Lights flicker and Voltage Drop Question

Discussion in 'Electrical Forum discussion & Blog' started by Pip, Dec 16, 2008.

  1. Pip

    Pip New Member


    I stumbled across this forum while researching an issue with a house I just purchased and was hoping to get some advice. The problem I'm having is that the lights dim, seemingly randomly, all over the house. I connected a voltmeter to an outlet and witnessed a drop from 119/120 Volts to 114/115 Volts during these dims.

    My house is 100 years old in good old Altoona PA, and has had half of its knob and tube wiring replaced. The house used to have an old fuse box, but the seller had an electrician come in and install a 100 amp service and breaker box before we purchased it. The city of Altoona took their sweet time inspecting the work, so we had already moved in by the time that happened. I had already paid a home inspector to look everything over and he hadn't found any issues with it. When the city inspector came, I told him of the issues we were having. He doubled checked the tightness of the neutral lines and couldn't find anything loose. He passed the install and put his sticker on the breaker box door.

    The line from the breaker box to the meter is new, the meter is new, and the line from the meter to the feed in from the street is new.

    I've had everything turned off in the house (including the gas furnace and refrigerator) and just left a light on. The voltage drop still occurs. I'd really like to believe that this problem is a result of the breaker box being installed and that the seller didn't hide a pre-existing problem, but I just don't know.

    Should I try and get the power company come out and examine their part outside the house? Should I try and track down the electrician that did this install and see if he made a mistake? Or should I try and find a new electrician and employ him to investigate this mystery. It's Christmas and I just bought a house, so I'm trying not to go crazy spending money, but I want to be safe and not have the house burn down.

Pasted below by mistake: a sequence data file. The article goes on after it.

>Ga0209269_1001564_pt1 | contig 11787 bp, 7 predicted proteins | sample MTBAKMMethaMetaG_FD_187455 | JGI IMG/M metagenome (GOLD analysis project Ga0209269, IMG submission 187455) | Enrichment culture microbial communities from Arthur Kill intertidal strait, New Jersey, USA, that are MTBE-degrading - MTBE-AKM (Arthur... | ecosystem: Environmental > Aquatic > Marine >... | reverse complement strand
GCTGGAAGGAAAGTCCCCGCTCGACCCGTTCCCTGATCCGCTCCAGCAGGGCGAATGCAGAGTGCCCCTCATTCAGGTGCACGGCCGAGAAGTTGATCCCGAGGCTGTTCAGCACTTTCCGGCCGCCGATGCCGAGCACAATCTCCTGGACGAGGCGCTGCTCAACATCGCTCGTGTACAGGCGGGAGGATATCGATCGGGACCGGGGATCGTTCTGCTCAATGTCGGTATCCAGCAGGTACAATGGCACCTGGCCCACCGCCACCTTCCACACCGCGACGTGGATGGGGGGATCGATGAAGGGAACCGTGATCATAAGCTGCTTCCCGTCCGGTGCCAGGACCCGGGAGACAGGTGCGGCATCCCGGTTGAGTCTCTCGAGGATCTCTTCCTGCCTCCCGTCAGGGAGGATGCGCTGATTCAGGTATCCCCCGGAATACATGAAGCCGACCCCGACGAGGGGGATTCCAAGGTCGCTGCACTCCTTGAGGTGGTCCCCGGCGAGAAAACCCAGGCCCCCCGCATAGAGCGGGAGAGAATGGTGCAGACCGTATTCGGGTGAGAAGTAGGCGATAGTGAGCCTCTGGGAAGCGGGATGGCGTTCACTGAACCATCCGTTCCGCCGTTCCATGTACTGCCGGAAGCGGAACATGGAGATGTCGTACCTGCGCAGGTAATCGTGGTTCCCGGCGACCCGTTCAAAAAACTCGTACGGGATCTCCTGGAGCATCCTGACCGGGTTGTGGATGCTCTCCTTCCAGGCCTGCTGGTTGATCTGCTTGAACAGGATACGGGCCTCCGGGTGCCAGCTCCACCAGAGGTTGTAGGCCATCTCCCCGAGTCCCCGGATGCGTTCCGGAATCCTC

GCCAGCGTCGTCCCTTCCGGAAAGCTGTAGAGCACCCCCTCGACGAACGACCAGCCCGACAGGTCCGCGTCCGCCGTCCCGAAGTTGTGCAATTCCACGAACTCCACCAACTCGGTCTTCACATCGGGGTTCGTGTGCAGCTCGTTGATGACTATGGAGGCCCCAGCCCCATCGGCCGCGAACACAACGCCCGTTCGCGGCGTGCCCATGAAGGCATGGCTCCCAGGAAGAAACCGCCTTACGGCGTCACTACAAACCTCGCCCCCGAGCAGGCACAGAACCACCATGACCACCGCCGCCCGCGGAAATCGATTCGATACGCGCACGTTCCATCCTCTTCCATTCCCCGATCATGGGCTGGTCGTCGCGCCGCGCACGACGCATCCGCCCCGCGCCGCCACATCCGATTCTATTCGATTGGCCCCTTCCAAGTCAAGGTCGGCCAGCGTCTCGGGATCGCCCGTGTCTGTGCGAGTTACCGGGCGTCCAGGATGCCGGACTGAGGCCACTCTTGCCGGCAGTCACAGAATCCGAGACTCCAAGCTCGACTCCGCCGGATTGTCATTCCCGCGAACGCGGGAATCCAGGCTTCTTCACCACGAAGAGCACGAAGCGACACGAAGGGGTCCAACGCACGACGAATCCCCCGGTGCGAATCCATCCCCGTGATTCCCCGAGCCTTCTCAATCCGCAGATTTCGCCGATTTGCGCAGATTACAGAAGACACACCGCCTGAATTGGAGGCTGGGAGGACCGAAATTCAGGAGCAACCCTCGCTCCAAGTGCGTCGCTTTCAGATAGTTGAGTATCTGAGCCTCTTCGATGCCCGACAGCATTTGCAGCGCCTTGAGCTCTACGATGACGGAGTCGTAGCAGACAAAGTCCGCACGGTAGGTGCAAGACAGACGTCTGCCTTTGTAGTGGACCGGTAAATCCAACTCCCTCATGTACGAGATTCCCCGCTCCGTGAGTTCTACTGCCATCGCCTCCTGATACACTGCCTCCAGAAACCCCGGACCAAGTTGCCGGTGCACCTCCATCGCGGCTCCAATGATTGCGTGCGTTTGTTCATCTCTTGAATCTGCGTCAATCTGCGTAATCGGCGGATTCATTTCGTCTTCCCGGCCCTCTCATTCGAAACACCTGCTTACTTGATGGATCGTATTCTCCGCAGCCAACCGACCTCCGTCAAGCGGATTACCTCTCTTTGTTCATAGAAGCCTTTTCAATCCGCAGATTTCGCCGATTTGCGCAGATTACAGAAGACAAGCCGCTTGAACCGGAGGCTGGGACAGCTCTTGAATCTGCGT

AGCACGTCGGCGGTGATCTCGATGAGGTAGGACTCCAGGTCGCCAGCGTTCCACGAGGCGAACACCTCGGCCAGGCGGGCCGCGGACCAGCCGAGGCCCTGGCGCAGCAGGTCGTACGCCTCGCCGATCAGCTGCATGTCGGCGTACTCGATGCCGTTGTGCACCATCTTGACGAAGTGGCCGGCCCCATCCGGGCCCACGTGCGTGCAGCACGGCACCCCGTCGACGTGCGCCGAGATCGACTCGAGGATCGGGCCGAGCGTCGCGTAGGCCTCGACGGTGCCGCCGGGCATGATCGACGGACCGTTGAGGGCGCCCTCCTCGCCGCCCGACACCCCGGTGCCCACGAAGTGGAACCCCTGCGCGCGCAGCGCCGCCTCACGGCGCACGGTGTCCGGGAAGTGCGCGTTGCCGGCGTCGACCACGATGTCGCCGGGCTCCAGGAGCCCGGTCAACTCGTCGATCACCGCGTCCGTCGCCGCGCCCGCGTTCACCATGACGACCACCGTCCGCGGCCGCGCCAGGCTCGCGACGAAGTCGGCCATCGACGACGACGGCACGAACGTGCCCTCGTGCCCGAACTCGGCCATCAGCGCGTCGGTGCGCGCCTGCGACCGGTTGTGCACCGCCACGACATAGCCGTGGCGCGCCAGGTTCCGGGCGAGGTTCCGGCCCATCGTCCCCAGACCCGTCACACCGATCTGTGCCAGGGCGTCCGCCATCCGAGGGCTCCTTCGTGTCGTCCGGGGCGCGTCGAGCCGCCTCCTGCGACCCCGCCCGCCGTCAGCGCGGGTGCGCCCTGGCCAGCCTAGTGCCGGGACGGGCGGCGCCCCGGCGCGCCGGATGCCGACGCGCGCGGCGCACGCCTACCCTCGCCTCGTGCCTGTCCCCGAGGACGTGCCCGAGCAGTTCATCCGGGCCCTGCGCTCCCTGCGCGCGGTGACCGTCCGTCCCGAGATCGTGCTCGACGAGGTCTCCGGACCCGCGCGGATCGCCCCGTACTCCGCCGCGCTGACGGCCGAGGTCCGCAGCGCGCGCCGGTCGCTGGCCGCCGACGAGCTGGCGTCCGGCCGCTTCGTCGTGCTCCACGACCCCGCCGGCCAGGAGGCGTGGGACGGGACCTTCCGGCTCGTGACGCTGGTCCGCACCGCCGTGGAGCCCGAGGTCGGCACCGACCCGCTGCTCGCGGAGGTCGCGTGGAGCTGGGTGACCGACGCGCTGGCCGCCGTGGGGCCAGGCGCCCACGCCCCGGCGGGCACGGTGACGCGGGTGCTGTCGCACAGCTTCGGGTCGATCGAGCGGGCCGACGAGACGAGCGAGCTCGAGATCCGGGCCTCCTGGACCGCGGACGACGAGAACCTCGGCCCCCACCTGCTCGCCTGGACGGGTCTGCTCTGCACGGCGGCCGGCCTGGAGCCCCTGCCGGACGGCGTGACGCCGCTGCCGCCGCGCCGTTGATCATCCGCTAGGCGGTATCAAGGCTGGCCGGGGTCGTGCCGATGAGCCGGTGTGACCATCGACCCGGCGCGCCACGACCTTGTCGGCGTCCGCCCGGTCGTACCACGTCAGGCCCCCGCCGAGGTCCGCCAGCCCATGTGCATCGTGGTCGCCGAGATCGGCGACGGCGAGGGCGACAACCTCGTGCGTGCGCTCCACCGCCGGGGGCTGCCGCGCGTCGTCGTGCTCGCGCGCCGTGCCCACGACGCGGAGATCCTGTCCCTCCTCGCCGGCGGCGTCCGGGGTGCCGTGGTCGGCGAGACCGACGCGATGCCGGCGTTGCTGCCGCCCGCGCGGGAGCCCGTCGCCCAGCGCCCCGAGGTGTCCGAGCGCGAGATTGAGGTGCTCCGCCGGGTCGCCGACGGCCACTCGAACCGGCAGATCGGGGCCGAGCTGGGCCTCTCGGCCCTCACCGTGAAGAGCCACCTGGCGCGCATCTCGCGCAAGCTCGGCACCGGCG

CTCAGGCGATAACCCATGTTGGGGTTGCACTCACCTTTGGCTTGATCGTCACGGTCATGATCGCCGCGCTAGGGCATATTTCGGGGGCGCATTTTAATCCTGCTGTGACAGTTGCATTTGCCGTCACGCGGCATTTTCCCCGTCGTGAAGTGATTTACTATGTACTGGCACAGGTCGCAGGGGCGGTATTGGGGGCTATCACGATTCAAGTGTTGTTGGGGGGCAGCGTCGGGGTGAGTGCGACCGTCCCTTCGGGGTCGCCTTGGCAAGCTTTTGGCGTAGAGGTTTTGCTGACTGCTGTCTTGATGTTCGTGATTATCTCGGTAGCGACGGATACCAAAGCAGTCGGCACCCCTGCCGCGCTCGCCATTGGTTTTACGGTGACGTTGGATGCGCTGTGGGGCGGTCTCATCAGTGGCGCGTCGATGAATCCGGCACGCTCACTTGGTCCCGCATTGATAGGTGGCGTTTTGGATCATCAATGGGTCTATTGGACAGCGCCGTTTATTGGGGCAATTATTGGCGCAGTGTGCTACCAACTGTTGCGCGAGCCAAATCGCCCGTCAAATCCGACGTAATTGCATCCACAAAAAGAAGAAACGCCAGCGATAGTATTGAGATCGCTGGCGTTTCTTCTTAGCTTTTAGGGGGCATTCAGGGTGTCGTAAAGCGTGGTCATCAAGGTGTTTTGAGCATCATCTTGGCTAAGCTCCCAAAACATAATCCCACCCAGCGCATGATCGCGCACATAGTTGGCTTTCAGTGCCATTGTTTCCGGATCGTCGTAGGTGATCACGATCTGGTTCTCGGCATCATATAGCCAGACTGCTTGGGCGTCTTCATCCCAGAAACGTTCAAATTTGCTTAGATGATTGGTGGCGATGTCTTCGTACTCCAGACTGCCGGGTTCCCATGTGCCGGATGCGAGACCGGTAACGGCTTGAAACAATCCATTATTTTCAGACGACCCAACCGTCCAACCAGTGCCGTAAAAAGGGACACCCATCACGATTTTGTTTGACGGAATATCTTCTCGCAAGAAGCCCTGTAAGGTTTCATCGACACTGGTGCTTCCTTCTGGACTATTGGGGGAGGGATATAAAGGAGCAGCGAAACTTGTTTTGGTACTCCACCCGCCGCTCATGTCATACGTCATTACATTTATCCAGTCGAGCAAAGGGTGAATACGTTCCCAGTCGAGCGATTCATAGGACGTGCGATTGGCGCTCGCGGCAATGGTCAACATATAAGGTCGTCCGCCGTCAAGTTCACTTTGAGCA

Any advice will be greatly appreciated. Thanks!
  2. jadnashua

    jadnashua Retired Defense Industry Engineer xxx

    New England
    My unprofessional opinion, if everything but one light was off and you have fluctuations, and everything from the meter to the panel is tight, it could be the transformer feeding your house, the drop from the transformer to the meter, or you're at the end of a long country road and the power to the house fluctuates. There may be nothing you can do about it but complain. I think I'd call the power company, explain what's happening, and see what they say.

    Depending on where you live, they may not have too many crews available, as those from a huge number or states have sent crews to New England to try to restore power to people that have been wtihout since last week's ice storm. So, you may not get anyone to come look for awhile.

    That voltage dip is visible, but probably not dangerous (it is annoying, though). I'd put good quality surge suppressors with line filtering on any expensive electronics and maybe consider a UPS if it is the incoming power.
  3. jwelectric

    jwelectric Electrical Contractor/Instructor

    North Carolina
    I agree with this statement
  4. Thatguy

    Thatguy Homeowner

    Put a 10A load (hair dryer, toaster) on any outlet. 50' (from the panel) of #14 AWG Romex (100' conductor length) should give a 2.5v drop in the measured voltage.

    Another guy had twice this drop with his hair dryer load so he tightened all the wirenuts between the outlet and the panel, and it fixed it.
    If the romex is dissipating 25w @ 10A, his half-dozen wirenuts were dissipating another 25w.
    No risque jokes, please. . .

    In MD, if the voltage at the panel is not between 114v and 126v (228v to 252v) PoCo is supposed to do something. You can measure panel voltage without removing the panel cover at an elec. dryer outlet (with the dryer off) or any 220v outlet. In this case the connecting wires are just used as voltage sensing leads.